The stretching temperature is generally from normal temperature to the melting point of the polyolefin, particularly preferably a temperature 10 to 100° C. lower than he melting point. If the stretching temperature is higher than a temperature 10° C. lower than the melting point of the polyolefin, there is such a tendency that the number of formed micropores is decreased while stretching is done with ease, and further, the formed micropores may be crushed by heat. Conversely, if the stretching temperature is lower than a temperature 100° C. higher than the melting point of the polyolefin, the above stretch ratio is hardly achieved and the frequency of breaking increases.

The film obtained by stretching as described above is preferably heated under tension, for example, heat-set at a temperature higher than the above stretching temperature and lower than the melting point and cooled to room temperature to obtain an object. To improve adhesion, the film is preferably subjected to a surface treatment such as a corona discharge treatment, hydrophilization treatment or hydrophobilization treatment.

To obtain the polyolefin porous material of the present invention in the form of a fiber, its molding method is not particularly limited but known extrusion molding is preferably employed that uses an extruder equipped with a nozzle for producing fibers which has one or many small holes.

The obtained fibrous material is generally stretched by monoaxial stretching, making use of the difference of rotation speed ratio between a pair of Nelson rolls or godet rolls.

The stretch ratio for obtaining fibers is not particularly limited but is generally3 to 20 times, preferably 5 to 15 times. By employing the above stretch ratio, the formation of micropores in particular becomes satisfactory and there can be produced a fiber having a large total pore specific surface area and excellent adsorptivity. Such a trouble as fiber breakage at the time of stretching rarely occurs.

The stretching temperature and the heat treatment under tension after stretching are the same as those in the case of producing a film.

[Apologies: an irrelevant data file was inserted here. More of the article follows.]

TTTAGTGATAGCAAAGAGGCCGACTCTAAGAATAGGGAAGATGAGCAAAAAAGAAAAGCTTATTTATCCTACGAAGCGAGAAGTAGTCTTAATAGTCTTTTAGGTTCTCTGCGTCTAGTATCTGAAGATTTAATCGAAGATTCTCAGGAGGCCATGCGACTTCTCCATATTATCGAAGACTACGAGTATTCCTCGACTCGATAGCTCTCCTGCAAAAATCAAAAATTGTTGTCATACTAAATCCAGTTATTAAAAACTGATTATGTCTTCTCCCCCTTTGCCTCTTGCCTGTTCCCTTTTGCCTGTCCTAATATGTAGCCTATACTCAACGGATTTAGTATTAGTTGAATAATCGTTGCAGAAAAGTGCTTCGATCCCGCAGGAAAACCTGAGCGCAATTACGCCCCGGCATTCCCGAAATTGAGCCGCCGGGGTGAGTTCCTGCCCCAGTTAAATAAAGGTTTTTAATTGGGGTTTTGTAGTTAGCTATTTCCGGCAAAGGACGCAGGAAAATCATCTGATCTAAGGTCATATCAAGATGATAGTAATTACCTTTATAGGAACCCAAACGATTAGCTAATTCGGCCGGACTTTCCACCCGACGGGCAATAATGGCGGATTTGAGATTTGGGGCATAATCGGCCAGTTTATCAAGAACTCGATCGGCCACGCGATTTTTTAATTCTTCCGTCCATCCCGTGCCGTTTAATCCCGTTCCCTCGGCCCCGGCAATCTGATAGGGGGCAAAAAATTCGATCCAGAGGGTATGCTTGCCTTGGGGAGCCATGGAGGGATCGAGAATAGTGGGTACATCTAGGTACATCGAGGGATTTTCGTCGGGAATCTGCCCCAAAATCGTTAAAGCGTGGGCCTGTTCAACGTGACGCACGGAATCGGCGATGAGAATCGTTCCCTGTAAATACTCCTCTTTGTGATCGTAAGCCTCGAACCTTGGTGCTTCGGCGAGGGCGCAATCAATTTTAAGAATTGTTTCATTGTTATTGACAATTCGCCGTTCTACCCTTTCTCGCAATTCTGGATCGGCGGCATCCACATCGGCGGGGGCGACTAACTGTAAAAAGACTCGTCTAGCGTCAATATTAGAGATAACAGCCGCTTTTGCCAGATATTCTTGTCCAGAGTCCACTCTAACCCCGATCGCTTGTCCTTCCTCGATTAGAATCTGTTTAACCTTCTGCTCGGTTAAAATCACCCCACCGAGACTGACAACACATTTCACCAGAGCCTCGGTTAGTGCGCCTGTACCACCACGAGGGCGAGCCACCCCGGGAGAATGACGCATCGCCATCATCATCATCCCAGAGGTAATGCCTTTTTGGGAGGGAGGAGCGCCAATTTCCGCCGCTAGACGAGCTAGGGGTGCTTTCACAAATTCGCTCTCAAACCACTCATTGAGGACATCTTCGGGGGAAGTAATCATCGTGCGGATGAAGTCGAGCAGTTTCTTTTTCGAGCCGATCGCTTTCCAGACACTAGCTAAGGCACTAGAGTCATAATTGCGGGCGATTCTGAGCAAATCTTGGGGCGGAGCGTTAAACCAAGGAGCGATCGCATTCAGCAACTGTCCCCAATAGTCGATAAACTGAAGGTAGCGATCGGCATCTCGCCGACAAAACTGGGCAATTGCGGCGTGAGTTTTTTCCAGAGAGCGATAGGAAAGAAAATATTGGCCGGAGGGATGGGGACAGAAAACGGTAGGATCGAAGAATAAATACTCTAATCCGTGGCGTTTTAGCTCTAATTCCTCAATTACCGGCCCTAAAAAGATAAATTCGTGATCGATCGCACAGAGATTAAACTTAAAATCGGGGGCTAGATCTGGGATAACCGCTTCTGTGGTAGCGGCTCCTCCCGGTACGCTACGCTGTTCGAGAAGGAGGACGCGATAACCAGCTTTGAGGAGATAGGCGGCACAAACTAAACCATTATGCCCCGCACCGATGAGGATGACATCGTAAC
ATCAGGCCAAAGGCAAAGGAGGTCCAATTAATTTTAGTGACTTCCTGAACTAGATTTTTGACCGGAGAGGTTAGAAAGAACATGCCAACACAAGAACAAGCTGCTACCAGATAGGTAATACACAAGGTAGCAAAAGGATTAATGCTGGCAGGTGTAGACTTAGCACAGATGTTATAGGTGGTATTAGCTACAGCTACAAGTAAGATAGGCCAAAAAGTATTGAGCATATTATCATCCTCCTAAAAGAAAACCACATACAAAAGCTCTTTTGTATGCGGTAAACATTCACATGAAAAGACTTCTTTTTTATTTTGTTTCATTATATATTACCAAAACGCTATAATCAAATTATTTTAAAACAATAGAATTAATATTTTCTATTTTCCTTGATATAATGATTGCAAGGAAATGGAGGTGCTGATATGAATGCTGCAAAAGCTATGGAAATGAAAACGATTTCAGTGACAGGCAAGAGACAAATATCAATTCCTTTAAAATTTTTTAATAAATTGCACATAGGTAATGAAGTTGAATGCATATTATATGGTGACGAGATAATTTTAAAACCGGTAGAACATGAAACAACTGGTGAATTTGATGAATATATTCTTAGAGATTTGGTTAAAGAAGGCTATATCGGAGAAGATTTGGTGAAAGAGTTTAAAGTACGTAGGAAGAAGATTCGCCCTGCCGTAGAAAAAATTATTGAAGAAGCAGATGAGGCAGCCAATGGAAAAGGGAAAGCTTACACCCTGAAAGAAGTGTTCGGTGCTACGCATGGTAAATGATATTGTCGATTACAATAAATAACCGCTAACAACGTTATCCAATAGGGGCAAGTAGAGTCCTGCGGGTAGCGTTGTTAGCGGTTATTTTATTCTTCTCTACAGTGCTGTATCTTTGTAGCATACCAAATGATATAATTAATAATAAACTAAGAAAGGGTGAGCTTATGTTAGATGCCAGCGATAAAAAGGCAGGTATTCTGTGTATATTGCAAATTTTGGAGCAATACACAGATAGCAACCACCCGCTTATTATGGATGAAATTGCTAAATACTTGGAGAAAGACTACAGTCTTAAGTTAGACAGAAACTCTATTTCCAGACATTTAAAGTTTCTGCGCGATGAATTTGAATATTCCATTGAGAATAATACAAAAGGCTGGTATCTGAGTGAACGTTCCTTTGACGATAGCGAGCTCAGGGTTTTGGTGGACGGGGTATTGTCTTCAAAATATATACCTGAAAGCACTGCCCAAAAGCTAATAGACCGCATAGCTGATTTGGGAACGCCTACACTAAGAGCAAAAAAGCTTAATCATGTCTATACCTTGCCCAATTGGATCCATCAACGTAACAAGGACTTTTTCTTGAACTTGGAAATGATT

By the above process, there can be obtained a polyolefin porous material, which is made from a polyolefin composition having fine particles with an average particle diameter of 0.01 to 0.1 μm dispersed therein without substantially forming agglomerates, which has communicating pores with an average pore diameter of 0.005 to 0.1 μm, a porosity of 1 to 60%, a total pore specific surface area of 20 to 300 m2/g and which is produced by fibrillating through the cleavage of a polyolefin phase.

The fine particles are dispersed in the polyolefin without substantially forming agglomerates. If the proportion of agglomerates, each of which consists of two or more fine particles, is 5% or less, preferably 3% or less, more preferably 1% or less, the fine particles are accepted as being substantially not agglomerated in the present invention.

The content of the fine particles contained in the polyolefin porous material is 1 to 30 parts by weight, preferably 1 part by weight or more and less than 15 parts by weight, more preferably 3 to 10 parts by weight, based on 100 parts by weight of the polyolefin, in order to obtain a porous material with a high porosity. The amount of the fine particles contained in the polyolefin porous material can be obtained from an ash content measured by placing the polyolefin porous material in a magnetic crucible and ashing it in an electric furnace at 600° C. for 1 hour or from the result of fluorescent X-ray analysis, when the fine particles are silica particles or polysiloxane particles. The amount of the fine particles can be obtained from the infrared absorption spectrum of the polyolefin porous material, when the fine particles are crosslinked vinyl polymer particles.

The polyolefin porous material obtained in the present invention and having the form of a film or fiber can be particularly advantageously used. In the case of a film, the thickness of the film is not particularly limited but is generally 2 to 100 μm, preferably 5 to 25 μm. In the case of a fiber, the diameter of the fiber is not particularly limited but is preferably 10 to 30 μm.